DER SPIEGEL: Are the Taliban just buying themselves time by pretending to negotiate?

Khalilzad: The proposed conference in Turkey is one test to see whether the Taliban want to end the conflict through negotiations. The Afghan government is willing to discuss another prisoner release, but they are concerned about the high levels of violence. The Turks have agreed, together with Qatar and the United Nations, to convene a meeting of the Afghan Republic and the Taliban to accelerate political negotiations. The Taliban so far have not agreed to the dates that were proposed. They said they haven’t yet received authorization from their leaders. But they do want prisoners released and they do want to be taken off the blacklist.

DER SPIEGEL: It looks like the Taliban are just waiting until the very last American soldier leaves Afghan soil. After all, talk is cheap.

Khalilzad: OK. But war is expensive. War is expensive for Afghans. War is expensive for the Afghan security forces we continue to support – even as we speak – and who we will continue to support. War is expensive for the Taliban as well. Significant numbers are dying on all sides.

DER SPIEGEL: What leverage does the U.S. and their allies still have?

Khalilzad: The Taliban face alternative futures. One future is international legitimacy, assistance, getting off the sanctions’ blacklist, and prisoners released. But that means negotiations and agreeing to a realistic political settlement. The alternative is war. Even if they make continued gains, they’re not looking at an easy victory. And ongoing aggression on their part will mean continued isolation, not being accepted as a legitimate partner, not getting off the blacklist, no prisoners released, and the continued opposition from the international community working to prevent a military takeover. So this is a time for the Taliban to decide which path they want to take. And we are preparing ourselves, with our friends and allies, for both options. That’s the message that we have delivered to the Taliban.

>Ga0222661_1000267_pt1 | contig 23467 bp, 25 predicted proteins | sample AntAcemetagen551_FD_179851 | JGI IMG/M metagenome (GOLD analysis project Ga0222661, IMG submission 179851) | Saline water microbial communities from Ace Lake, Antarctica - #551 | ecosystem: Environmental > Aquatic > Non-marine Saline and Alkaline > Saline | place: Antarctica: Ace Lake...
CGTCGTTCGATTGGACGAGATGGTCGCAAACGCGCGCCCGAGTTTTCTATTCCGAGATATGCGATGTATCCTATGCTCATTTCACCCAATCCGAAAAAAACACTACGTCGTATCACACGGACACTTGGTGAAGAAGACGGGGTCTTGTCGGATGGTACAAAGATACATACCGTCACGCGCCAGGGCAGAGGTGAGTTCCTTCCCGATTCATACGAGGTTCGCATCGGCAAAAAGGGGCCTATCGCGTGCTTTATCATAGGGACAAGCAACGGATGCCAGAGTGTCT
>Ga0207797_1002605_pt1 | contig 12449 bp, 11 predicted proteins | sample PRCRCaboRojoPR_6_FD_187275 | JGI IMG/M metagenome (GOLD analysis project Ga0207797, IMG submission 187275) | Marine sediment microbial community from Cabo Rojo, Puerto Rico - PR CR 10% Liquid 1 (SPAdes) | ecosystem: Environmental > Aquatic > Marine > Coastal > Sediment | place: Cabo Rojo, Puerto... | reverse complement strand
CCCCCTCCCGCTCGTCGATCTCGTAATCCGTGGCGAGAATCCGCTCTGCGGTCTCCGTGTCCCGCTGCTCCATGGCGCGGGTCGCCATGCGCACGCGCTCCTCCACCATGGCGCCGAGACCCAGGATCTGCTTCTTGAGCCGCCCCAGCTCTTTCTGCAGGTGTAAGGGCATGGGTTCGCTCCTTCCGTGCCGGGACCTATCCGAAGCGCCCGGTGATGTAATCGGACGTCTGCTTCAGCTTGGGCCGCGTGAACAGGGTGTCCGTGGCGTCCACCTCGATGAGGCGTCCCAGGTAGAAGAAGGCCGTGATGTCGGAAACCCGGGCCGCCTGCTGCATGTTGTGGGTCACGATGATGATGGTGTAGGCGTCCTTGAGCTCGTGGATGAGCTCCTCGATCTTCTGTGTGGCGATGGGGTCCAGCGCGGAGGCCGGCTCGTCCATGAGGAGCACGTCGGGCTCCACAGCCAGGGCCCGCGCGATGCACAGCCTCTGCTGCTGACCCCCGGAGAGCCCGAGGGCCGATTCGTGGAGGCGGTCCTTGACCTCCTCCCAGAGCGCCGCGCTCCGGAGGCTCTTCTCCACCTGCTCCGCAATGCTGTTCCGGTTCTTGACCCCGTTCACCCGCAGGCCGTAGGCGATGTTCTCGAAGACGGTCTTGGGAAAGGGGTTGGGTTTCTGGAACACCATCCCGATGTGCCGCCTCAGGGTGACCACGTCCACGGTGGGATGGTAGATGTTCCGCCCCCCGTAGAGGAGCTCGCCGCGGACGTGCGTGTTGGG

DER SPIEGEL: What was their response?

Khalilzad: They say they are working on their plan for a political settlement. Kabul started with 30 plans which they have now reduced to two. The negotiations – including the meeting in Turkey with facilitators – can be used to see how these plans might fit together for the future of Afghanistan. We strongly hope the UN, Turkey and Qatar can help through active facilitation.

DER SPIEGEL: Currently there is fighting in 28 of the 34 provinces of the country. What scenario should Afghans – and their allies – be preparing for?

Khalilzad: If the Taliban do not pursue a political settlement, but instead pursue a military option, despite what they say to us and to the world – that they don’t think there is a military solution – then I believe that the Afghan forces will resist and we will support them. But in fact, Afghanistan’s recent history shows that any effort of a group to impose its will on others by force leads to a long war.

DER SPIEGEL: What legacy will the U.S. leave behind in Afghanistan?

Khalilzad: The economy of Afghanistan, the infrastructure, construction, and Afghanistan’s relations with the world have all improved. Afghans have a longer life span today than 20 years ago, and more Afghans are getting educated than they ever did before. Institutions that did not exist before now exist, including the institution of the security forces. And civil society has been very active. Afghanistan has changed. And I tell the Taliban leaders with whom I speak that they need to get to know this new Afghanistan. We will not abandon Afghanistan. We will have – when the withdrawal is completed – a new chapter in our partnership. Afghanistan is going to be at the very top of the recipients of U.S. assistance, foreign assistance which includes supporting the Afghan security forces, development assistance and humanitarian assistance. And our allies say the same.

DER SPIEGEL: What will happen to the many Afghans who stood loyal with the Americans and their allies and are now afraid of being killed as so-called collaborators?